Cache blocks, as delivered by the L2 cache 30 on an instruction (i)-cache miss, are eight words regardless of the configuration. On an i-cache miss, a full block is requested. This block is delivered to the requesting core if it is operating independently or distributed across all four cores in a fused configuration to permit collective fetch. To achieve this, i-caches 55, in this embodiment, are reconfigurable. In one instance, the i-caches 55 are rendered reconfigurable as in K. Mai, T. Paaske, N. Jayasena, R. Ho, W J. Dally, and M. Horowitz. Smart Memories: a modular reconfigurable architecture. Intl. Symp. On Computer Architecture, Vancouver, Canada, June 2000, pages 161-171. Each i-cache 55, in this exemplary embodiment, has enough tags to organize its data in two- or eight-word blocks, and each tag has enough bits to handle the worst of the two cases. When running independently, three out of every four tags are unused, and the i-cache handles block transfers in eight-word blocks. When in fused configuration, the i-cache uses all tags, covering two-word blocks.

Because fetch is collective, the i-Tranlation lookaside buffer (TLB), in this exemplary embodiment, are replicated across all cores in a fused configuration. it should be noted that this would be accomplished “naturally” as cores miss on their i-TLBs, however taking multiple i-TLB misses for a single eight-instruction block is unnecessary, since the FMU can be used to refill all i-TLBs upon a first i-TLB miss by a core. Finally, the FMU can also be used to gang-invalidate an i-TLB entry, or gang-flush all i-TLBs as needed.

During collective fetch, each core accesses its own branch predictor (60, FIG. 1 a) and BTB (65, FIG. 1 a). Because collective fetch is always aligned, dynamic instances of the same static branch instruction are guaranteed to access the same branch predictor and BTB. Consequently, the effective branch predictor and BTB capacity is four times as large. This is a desirable feature since the penalty of branch misprediction is bound to be higher with the more aggressive fetch/issue width and the higher number of in-flight instructions in the fused configuration.

Each core can handle up to one branch prediction per cycle. The redirection of the (distributed) PC upon taken branches and branch mispredictions is enabled by the FMU. Each cycle, every core that predicts a taken branch, as well as every core that detects a branch misprediction, sends the new target PC to the FMU. The FMU selects the correct PC by giving priority to the oldest misprediction-redirect PC first, and the youngest branch-prediction PC last, and sends the selected PC to all fetch units. Once the transfer of the new PC is complete, cores use it to fetch from their own i-cache as disclosed hereinabove.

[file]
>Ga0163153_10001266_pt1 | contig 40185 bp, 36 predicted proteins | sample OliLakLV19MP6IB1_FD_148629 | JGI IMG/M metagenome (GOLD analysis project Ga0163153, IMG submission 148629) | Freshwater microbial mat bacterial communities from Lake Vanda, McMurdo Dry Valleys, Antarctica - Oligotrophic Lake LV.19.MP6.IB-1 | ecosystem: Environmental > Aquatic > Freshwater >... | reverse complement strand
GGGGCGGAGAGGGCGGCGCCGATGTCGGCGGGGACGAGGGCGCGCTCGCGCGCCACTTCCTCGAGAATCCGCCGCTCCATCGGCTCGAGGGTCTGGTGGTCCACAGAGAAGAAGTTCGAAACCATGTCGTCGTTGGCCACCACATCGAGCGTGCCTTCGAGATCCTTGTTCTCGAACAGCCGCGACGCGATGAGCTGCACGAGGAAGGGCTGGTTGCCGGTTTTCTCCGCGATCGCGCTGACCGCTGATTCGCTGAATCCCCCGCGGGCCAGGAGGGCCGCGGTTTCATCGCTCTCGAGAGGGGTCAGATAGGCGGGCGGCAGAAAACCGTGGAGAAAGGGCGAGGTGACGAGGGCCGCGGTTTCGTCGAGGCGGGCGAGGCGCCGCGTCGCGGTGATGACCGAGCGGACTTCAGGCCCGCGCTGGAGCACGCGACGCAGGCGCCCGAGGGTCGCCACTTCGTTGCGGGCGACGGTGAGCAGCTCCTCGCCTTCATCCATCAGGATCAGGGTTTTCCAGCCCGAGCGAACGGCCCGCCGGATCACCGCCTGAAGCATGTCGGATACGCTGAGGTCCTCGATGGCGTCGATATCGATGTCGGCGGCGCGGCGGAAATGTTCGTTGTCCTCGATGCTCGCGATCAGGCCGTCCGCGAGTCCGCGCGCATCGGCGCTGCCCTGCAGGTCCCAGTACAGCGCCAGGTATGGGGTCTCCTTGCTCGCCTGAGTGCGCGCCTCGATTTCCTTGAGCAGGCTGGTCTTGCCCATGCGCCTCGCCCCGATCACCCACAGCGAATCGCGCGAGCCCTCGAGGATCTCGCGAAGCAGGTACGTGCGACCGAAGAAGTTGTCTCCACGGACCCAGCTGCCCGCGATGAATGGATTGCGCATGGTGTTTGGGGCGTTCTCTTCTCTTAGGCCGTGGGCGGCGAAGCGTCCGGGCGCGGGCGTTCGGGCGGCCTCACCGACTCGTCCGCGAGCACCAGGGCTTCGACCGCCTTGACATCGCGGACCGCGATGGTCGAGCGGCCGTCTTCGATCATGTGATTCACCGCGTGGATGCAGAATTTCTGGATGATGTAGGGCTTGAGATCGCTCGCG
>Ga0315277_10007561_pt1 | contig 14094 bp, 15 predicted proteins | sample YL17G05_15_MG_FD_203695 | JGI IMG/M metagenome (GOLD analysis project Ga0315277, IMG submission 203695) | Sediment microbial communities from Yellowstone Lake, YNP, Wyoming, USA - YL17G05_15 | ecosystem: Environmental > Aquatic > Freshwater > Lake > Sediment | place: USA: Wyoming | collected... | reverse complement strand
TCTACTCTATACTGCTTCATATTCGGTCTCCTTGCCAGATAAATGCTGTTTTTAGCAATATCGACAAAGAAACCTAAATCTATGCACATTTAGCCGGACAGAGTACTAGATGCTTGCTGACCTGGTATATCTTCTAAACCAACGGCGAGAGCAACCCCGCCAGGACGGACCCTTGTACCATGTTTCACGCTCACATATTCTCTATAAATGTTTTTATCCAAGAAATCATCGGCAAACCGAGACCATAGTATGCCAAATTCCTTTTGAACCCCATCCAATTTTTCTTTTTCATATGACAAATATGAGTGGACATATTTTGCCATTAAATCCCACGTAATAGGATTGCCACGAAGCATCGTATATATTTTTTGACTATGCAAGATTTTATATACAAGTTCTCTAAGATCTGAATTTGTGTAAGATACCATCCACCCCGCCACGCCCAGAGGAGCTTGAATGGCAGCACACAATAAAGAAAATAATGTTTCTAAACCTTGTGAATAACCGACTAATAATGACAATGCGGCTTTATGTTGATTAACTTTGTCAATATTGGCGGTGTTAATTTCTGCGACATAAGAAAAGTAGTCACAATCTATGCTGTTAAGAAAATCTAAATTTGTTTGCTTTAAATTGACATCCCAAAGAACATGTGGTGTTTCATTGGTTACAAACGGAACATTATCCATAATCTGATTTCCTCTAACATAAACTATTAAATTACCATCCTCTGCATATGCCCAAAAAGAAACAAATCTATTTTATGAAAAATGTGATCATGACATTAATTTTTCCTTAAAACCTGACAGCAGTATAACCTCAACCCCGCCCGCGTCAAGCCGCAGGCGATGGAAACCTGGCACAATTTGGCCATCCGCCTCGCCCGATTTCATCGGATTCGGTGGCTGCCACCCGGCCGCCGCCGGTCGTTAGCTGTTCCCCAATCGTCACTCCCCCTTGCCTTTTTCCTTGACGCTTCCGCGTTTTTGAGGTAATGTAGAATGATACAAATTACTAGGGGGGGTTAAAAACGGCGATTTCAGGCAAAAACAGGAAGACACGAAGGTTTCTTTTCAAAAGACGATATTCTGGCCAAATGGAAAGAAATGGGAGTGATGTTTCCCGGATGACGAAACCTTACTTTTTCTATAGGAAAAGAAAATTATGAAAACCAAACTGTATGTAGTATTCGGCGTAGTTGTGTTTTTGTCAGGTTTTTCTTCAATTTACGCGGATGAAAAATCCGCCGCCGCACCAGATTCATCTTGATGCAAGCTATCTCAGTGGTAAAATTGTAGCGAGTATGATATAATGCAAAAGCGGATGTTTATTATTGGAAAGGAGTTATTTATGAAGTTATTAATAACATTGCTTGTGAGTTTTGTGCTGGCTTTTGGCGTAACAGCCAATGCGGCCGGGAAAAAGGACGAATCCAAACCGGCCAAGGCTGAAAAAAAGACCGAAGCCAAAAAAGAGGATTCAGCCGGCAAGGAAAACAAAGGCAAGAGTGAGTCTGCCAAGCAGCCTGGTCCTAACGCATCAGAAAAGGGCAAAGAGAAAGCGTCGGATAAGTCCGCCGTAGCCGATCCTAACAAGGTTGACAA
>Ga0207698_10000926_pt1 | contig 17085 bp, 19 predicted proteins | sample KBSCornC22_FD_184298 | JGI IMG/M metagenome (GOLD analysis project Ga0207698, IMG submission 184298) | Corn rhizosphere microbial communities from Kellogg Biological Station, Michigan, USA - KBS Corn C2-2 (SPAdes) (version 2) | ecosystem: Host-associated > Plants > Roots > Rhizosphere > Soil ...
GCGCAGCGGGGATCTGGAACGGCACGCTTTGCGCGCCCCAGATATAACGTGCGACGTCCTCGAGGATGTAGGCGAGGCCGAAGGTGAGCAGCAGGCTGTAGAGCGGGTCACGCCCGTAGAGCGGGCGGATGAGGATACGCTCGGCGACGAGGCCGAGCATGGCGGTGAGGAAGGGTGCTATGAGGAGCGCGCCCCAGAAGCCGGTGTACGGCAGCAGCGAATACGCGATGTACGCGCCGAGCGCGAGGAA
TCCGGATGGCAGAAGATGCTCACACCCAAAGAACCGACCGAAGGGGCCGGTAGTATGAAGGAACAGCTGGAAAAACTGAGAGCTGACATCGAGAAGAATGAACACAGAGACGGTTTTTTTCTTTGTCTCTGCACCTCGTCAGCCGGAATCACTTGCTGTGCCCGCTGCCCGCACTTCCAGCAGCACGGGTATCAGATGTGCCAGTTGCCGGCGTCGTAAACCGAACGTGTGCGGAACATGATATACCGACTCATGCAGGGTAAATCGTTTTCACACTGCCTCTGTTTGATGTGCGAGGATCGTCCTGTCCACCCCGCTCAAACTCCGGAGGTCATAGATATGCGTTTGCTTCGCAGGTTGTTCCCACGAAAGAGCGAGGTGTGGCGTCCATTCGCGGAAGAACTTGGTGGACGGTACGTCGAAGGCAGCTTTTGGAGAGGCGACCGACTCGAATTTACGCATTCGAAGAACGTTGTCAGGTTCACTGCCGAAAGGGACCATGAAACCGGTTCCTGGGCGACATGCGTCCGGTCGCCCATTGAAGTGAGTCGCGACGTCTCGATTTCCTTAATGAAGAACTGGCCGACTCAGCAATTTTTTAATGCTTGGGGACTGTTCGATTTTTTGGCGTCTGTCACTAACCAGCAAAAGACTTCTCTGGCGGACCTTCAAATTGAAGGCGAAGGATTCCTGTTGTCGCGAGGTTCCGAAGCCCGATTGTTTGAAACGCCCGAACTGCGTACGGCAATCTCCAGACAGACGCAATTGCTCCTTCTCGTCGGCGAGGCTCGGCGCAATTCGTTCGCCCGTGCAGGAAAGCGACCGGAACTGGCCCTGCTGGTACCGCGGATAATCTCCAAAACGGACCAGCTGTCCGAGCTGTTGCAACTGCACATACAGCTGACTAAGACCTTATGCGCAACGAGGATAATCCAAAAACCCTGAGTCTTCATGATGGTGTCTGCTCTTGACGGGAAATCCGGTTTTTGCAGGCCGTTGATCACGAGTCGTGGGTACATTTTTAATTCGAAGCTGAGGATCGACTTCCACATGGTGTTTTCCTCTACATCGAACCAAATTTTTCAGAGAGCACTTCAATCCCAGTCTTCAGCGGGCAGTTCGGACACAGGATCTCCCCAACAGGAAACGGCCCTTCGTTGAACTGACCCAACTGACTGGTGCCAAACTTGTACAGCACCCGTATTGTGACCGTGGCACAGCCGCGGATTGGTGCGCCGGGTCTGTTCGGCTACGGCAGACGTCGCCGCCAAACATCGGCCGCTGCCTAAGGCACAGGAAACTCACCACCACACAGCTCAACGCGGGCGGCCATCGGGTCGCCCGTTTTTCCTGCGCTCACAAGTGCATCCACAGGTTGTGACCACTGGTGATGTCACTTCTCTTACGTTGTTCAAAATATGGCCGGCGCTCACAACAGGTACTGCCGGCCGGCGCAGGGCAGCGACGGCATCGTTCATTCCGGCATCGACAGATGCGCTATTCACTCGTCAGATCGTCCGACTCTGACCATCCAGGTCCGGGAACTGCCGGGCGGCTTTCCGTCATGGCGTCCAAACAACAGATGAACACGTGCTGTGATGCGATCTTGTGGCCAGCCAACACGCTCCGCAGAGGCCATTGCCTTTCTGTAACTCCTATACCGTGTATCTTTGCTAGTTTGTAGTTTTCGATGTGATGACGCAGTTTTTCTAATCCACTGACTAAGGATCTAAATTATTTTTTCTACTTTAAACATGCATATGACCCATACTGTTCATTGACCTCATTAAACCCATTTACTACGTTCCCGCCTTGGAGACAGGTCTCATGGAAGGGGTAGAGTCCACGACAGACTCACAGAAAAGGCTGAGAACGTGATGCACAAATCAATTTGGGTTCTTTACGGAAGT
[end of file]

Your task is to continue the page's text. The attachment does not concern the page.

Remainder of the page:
On a misprediction, misspeculated instructions are squashed in all cores. This is also the case for instructions fetched along the not-taken path on a taken branch, since, in this exemplary embodiment, the target PC will arrive with a delay of two cycles.

The FMU can also provide the ability to keep global history across all four cores if needed for accurate branch prediction. To accomplish this, the Global History register (GHR) can be simply replicated across all cores, and updates be coordinate through the FMU. Specifically, in this exemplary embodiment, upon every branch prediction, each core communicates its prediction—whether taken or not taken—to the EMU. Two bits, in this exemplary embodiment, suffice to accomplish this. Additionally, as discussed hereinabove, the FMU receives nonspeculative updates from every back-end upon branch mispredictions. The FMU communicates such events to each core, which in turn update their OHR. Upon nonspeculative updates, earlier (checkpointed) OHR contents are recovered on each core. The fix-up mechanism employed to checkpoint and recover GHR contents can, in one embodiment, be along the lines of the outstanding branch queue (OBQ) mechanism in the Alpha 21264 microprocessor, as described in R. E. Kessler, The Alpha 21264 microprocessor, IEEE Micro, March 1999, 9(2):24-36, which is incorporated by reference herein.